5 Things To Take From 13 Reasons Why

In Highschool I was asked to read the book 13 Reasons Why as part of a summer reads program and of course I didn’t think of it much because it was an assignment. What I ended up taking away from it was much more than an essay I had to write for a grade but instead I took away lessons on human decency that I’ve carried with me throughout the years. Now with the series on Netflix and half of the population binge watching it, social media is filling up with things to take away from it. Although most of these things are trivial and lessons that most feel that you should know if you have the slightest bit of a decent person, they are important to keep them in mind. Who knows, by following these things you might be saving someone’s life.

Victim Shaming

13 Reasons Why shows the ugly truth when it comes to victim shaming. It shows that when you shame a victim all you are doing is telling them that their voice doesn’t matter and that what happened to them is considered okay. You are showing them that whoever wronged them is considered more valuable and that they don’t matter. The show wants you to see that everyone should have a voice and that the victim should be treated with the respect that they deserve and shouldn’t be dehumanized because what happened to them was real and because, more importantly, they matter. They aren’t just being a drama queen when they’re actually crying for help.


This one hit close to home because at one point or another everyone has been bullied. It shows that everything you say and everything you do has a consequence. No matter how small the comment or how trivial the gossip it affects someone. Additionally, it shows what happens after the bullying takes a life. How no one wants to take responsibility for their actions. If you are about to say something or do something you won’t want to take credit for later, then don’t do it.

Rape Culture

After coming to college I realized how common it is for girls to be taken advantage of and pressured into sex, even if their first response was no. A girl could say no a hundred times and that answer could still not matter to the other party. Most of the time it goes unreported and when it is they get asked trivial questions like how much did you have to drink that night?  And what type of clothes were you wearing? Our society blames the victim instead of the party who didn’t take no for an answer. No matter what she was wearing or how much she had to drink no means no.  In 13 Reasons Why, the rape scenes were graphic but they proved a point. The show shows that our society is teaching people to stay silent and that it was their fault. Instead they should be given the respect they deserve and have it be treated like the serious issue it is. So don’t be afraid to report a rape. If it happened than it happened and don’t stop talking until someone listens to you.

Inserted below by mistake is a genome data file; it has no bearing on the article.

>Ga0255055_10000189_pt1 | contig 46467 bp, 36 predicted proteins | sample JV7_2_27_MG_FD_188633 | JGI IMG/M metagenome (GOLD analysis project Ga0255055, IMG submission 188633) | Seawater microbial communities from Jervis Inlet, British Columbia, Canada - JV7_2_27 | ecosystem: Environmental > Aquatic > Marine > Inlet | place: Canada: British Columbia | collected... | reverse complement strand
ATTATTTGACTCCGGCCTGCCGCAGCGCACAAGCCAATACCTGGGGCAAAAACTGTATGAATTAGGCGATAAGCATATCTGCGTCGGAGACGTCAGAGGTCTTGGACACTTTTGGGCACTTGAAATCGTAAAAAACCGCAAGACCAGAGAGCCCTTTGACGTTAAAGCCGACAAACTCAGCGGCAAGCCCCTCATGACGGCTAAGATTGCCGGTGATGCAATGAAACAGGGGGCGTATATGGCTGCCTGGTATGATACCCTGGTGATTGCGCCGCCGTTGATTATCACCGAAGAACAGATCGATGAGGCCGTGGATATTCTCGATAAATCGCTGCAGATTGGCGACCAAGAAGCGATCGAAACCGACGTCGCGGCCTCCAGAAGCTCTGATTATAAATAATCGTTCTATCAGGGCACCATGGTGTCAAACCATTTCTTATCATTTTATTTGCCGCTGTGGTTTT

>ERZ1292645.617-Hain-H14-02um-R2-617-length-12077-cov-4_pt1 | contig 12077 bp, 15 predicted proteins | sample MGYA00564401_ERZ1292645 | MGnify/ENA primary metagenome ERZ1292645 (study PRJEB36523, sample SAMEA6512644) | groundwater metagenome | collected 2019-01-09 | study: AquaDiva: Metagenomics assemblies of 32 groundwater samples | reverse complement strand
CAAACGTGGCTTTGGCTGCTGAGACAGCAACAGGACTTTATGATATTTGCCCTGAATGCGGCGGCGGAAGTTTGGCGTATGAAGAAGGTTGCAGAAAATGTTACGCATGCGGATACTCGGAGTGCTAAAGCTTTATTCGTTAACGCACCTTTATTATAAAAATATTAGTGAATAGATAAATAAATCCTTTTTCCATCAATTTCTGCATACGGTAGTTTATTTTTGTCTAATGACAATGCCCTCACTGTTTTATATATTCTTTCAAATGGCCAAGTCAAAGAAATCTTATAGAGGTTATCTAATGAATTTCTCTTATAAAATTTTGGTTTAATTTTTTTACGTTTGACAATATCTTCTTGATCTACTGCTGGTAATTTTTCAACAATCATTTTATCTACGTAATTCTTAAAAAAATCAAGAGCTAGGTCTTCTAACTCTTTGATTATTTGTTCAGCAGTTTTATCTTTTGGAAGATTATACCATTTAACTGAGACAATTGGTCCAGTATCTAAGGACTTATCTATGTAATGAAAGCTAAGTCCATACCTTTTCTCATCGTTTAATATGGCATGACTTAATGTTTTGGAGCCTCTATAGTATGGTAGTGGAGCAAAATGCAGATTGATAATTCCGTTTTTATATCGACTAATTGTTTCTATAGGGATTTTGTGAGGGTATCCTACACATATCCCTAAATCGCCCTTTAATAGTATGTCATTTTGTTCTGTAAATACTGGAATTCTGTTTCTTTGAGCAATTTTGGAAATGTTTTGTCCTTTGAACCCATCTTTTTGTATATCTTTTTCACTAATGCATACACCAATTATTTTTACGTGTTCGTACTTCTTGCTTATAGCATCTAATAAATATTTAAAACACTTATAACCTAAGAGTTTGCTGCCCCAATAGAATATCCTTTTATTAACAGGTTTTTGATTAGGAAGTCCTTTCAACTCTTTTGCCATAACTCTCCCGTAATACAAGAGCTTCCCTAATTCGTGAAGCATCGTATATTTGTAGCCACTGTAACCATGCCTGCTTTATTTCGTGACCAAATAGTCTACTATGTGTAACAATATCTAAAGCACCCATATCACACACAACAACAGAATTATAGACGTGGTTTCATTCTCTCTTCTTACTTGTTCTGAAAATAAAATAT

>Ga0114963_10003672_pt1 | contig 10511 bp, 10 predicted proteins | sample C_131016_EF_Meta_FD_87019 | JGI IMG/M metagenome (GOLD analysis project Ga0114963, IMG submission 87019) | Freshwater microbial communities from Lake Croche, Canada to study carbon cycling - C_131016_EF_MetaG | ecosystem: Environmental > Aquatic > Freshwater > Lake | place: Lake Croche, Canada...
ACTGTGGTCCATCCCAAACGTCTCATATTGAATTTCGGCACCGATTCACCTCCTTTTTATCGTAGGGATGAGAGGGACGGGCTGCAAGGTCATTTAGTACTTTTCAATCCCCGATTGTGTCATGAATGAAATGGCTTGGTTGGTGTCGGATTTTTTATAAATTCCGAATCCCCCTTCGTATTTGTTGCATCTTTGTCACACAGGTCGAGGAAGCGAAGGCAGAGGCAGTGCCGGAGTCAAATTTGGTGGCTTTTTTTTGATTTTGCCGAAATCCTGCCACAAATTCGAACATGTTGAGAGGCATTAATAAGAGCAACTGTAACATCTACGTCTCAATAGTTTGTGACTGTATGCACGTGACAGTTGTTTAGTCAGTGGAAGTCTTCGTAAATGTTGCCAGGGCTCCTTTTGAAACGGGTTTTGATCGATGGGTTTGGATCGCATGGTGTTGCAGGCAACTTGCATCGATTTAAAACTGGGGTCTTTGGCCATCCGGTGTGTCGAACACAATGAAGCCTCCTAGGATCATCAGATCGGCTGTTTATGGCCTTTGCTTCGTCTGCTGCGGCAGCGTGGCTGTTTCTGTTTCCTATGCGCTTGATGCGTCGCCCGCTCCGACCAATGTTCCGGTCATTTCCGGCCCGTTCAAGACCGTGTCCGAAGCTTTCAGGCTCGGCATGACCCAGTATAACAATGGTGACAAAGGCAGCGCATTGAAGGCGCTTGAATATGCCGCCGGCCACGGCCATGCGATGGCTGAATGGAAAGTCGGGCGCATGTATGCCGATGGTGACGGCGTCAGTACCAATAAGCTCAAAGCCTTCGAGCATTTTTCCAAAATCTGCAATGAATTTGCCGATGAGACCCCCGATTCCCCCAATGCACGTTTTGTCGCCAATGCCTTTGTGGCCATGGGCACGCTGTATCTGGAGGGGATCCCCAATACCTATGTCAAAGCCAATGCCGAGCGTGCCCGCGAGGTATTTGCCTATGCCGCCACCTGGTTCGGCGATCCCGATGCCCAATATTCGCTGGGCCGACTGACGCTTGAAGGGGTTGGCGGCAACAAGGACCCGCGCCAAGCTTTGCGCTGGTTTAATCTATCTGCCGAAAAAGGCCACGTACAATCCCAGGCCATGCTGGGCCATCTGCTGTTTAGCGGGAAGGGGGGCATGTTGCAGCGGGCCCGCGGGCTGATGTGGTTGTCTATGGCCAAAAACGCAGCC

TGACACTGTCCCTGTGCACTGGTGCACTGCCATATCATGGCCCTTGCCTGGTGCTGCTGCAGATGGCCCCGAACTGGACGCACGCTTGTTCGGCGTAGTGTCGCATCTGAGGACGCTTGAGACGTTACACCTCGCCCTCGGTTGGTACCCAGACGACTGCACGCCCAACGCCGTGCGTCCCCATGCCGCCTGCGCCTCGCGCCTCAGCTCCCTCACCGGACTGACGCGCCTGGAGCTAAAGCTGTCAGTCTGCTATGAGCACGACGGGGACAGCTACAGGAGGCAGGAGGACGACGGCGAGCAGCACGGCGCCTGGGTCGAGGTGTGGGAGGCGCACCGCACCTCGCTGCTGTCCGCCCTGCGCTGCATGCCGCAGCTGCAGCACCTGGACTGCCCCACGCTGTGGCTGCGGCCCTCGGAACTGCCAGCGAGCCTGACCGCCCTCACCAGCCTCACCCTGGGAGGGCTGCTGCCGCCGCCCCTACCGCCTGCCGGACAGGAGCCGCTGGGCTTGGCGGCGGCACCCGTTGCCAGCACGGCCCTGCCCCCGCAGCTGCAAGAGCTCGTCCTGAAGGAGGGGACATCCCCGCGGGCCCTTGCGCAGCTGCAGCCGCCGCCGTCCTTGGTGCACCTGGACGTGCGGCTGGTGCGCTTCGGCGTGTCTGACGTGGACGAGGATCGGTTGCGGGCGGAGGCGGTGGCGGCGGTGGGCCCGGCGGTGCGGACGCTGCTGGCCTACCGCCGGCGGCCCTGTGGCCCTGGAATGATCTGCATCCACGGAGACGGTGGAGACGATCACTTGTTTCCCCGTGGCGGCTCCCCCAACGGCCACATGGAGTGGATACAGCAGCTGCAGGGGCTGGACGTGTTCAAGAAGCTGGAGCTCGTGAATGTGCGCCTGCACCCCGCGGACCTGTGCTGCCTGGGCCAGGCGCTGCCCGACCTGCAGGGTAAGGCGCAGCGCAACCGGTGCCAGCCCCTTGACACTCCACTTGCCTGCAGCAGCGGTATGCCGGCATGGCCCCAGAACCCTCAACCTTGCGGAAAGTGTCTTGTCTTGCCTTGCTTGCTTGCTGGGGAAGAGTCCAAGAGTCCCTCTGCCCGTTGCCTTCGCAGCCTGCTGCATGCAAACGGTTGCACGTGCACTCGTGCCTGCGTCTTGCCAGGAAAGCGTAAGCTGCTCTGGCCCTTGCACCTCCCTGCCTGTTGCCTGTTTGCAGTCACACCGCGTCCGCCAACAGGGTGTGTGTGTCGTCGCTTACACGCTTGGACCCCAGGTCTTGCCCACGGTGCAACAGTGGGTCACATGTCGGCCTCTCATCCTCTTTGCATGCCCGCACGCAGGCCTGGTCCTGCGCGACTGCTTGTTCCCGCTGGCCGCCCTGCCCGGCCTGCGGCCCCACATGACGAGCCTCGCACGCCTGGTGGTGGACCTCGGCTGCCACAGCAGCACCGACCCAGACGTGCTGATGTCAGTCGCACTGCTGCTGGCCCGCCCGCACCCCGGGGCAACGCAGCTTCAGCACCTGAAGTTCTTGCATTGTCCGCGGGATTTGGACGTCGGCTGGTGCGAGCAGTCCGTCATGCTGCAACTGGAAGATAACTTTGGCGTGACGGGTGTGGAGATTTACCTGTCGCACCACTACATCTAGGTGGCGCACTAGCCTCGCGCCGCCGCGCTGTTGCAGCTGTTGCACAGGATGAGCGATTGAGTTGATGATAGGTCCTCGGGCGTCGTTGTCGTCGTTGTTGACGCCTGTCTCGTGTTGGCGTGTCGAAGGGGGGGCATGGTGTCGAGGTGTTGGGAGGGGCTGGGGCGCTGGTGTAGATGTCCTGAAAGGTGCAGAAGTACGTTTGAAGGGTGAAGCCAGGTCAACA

Masking Depression

Of course, social media has made depression and anxiety an accessory of sorts however it is a real problem in teens. Many teens walk around hiding the fact they are depressed and masking it with a smile or a joke. In fact, many of the saddest people are the ones who seem happiest on the outside. What I took away is to learn the signs of depression and address it when you think someone has it. Don’t take "it isn’t my business" for an answer. Help them.


The scariest part about the show is how it shows many teenagers in America view suicide as a solution. They see it as a way out. Like Hannah, kids don’t see a future and they don’t see things as getting better. All they see is what’s in front of them now, which is terrifying and bleak. In fact, suicide is the second leading cause of death for kids between the ages of 18 and 24. The statistic shows that this is a growing problem that needs to stop. Learn the warning signs of suicide, educate yourself, and then help make a difference.